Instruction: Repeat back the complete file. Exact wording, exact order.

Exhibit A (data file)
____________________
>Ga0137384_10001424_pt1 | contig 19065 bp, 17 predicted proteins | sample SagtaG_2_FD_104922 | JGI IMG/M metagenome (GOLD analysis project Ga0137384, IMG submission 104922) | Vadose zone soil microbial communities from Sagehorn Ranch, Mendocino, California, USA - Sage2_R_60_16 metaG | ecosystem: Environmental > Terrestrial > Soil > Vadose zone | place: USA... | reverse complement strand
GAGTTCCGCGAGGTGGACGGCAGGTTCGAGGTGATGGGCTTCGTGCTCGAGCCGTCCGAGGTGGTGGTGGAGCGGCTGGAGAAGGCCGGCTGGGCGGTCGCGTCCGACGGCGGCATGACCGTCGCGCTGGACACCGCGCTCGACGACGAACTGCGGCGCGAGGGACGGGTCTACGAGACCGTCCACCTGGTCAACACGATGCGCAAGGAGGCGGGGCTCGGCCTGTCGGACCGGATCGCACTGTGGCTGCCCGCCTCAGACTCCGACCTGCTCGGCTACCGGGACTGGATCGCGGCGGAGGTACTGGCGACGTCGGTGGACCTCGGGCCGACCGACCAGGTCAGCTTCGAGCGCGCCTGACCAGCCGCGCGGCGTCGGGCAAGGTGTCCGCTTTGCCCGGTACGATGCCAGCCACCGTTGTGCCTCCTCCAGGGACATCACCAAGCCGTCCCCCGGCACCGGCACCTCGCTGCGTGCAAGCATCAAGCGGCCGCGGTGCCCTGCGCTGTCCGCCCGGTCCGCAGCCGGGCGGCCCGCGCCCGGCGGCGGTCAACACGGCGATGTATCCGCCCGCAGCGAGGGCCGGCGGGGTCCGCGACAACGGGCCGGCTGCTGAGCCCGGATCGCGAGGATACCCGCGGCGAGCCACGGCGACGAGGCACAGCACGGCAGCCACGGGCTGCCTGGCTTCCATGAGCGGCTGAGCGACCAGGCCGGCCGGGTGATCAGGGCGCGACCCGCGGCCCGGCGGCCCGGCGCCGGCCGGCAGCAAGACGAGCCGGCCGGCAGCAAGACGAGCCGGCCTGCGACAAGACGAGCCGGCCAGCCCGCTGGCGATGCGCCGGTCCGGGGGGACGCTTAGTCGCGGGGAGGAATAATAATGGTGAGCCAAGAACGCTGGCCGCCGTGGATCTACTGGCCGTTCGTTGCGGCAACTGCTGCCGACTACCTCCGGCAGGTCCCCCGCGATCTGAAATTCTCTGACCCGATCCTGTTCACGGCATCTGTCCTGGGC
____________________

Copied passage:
>Ga0137384_10001424_pt1 | contig 19065 bp, 17 predicted proteins | sample SagtaG_2_FD_104922 | JGI IMG/M metagenome (GOLD analysis project Ga0137384, IMG submission 104922) | Vadose zone soil microbial communities from Sagehorn Ranch, Mendocino, California, USA - Sage2_R_60_16 metaG | ecosystem: Environmental > Terrestrial > Soil > Vadose zone | place: USA... | reverse complement strand
GAGTTCCGCGAGGTGGACGGCAGGTTCGAGGTGATGGGCTTCGTGCTCGAGCCGTCCGAGGTGGTGGTGGAGCGGCTGGAGAAGGCCGGCTGGGCGGTCGCGTCCGACGGCGGCATGACCGTCGCGCTGGACACCGCGCTCGACGACGAACTGCGGCGCGAGGGACGGGTCTACGAGACCGTCCACCTGGTCAACACGATGCGCAAGGAGGCGGGGCTCGGCCTGTCGGACCGGATCGCACTGTGGCTGCCCGCCTCAGACTCCGACCTGCTCGGCTACCGGGACTGGATCGCGGCGGAGGTACTGGCGACGTCGGTGGACCTCGGGCCGACCGACCAGGTCAGCTTCGAGCGCGCCTGACCAGCCGCGCGGCGTCGGGCAAGGTGTCCGCTTTGCCCGGTACGATGCCAGCCACCGTTGTGCCTCCTCCAGGGACATCACCAAGCCGTCCCCCGGCACCGGCACCTCGCTGCGTGCAAGCATCAAGCGGCCGCGGTGCCCTGCGCTGTCCGCCCGGTCCGCAGCCGGGCGGCCCGCGCCCGGCGGCGGTCAACACGGCGATGTATCCGCCCGCAGCGAGGGCCGGCGGGGTCCGCGACAACGGGCCGGCTGCTGAGCCCGGATCGCGAGGATACCCGCGGCGAGCCACGGCGACGAGGCACAGCACGGCAGCCACGGGCTGCCTGGCTTCCATGAGCGGCTGAGCGACCAGGCCGGCCGGGTGATCAGGGCGCGACCCGCGGCCCGGCGGCCCGGCGCCGGCCGGCAGCAAGACGAGCCGGCCGGCAGCAAGACGAGCCGGCCTGCGACAAGACGAGCCGGCCAGCCCGCTGGCGATGCGCCGGTCCGGGGGGACGCTTAGTCGCGGGGAGGAATAATAATGGTGAGCCAAGAACGCTGGCCGCCGTGGATCTACTGGCCGTTCGTTGCGGCAACTGCTGCCGACTACCTCCGGCAGGTCCCCCGCGATCTGAAATTCTCTGACCCGATCCTGTTCACGGCATCTGTCCTGGGC